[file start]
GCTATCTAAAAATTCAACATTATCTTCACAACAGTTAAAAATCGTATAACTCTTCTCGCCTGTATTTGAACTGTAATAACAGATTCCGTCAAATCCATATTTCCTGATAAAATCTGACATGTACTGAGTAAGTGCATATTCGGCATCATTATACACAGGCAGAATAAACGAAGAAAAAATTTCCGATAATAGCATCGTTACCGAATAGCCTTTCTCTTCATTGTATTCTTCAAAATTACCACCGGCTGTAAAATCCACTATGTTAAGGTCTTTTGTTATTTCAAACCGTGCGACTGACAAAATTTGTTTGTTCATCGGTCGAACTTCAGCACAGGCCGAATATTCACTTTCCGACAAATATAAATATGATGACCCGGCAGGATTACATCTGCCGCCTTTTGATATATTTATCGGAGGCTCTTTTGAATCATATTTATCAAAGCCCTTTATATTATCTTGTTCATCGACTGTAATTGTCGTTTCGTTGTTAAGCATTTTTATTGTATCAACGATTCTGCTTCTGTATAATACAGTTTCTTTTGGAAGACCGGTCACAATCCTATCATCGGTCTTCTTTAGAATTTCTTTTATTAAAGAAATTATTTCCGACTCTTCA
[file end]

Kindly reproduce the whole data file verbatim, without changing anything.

GCTATCTAAAAATTCAACATTATCTTCACAACAGTTAAAAATCGTATAACTCTTCTCGCCTGTATTTGAACTGTAATAACAGATTCCGTCAAATCCATATTTCCTGATAAAATCTGACATGTACTGAGTAAGTGCATATTCGGCATCATTATACACAGGCAGAATAAACGAAGAAAAAATTTCCGATAATAGCATCGTTACCGAATAGCCTTTCTCTTCATTGTATTCTTCAAAATTACCACCGGCTGTAAAATCCACTATGTTAAGGTCTTTTGTTATTTCAAACCGTGCGACTGACAAAATTTGTTTGTTCATCGGTCGAACTTCAGCACAGGCCGAATATTCACTTTCCGACAAATATAAATATGATGACCCGGCAGGATTACATCTGCCGCCTTTTGATATATTTATCGGAGGCTCTTTTGAATCATATTTATCAAAGCCCTTTATATTATCTTGTTCATCGACTGTAATTGTCGTTTCGTTGTTAAGCATTTTTATTGTATCAACGATTCTGCTTCTGTATAATACAGTTTCTTTTGGAAGACCGGTCACAATCCTATCATCGGTCTTCTTTAGAATTTCTTTTATTAAAGAAATTATTTCCGACTCTTCA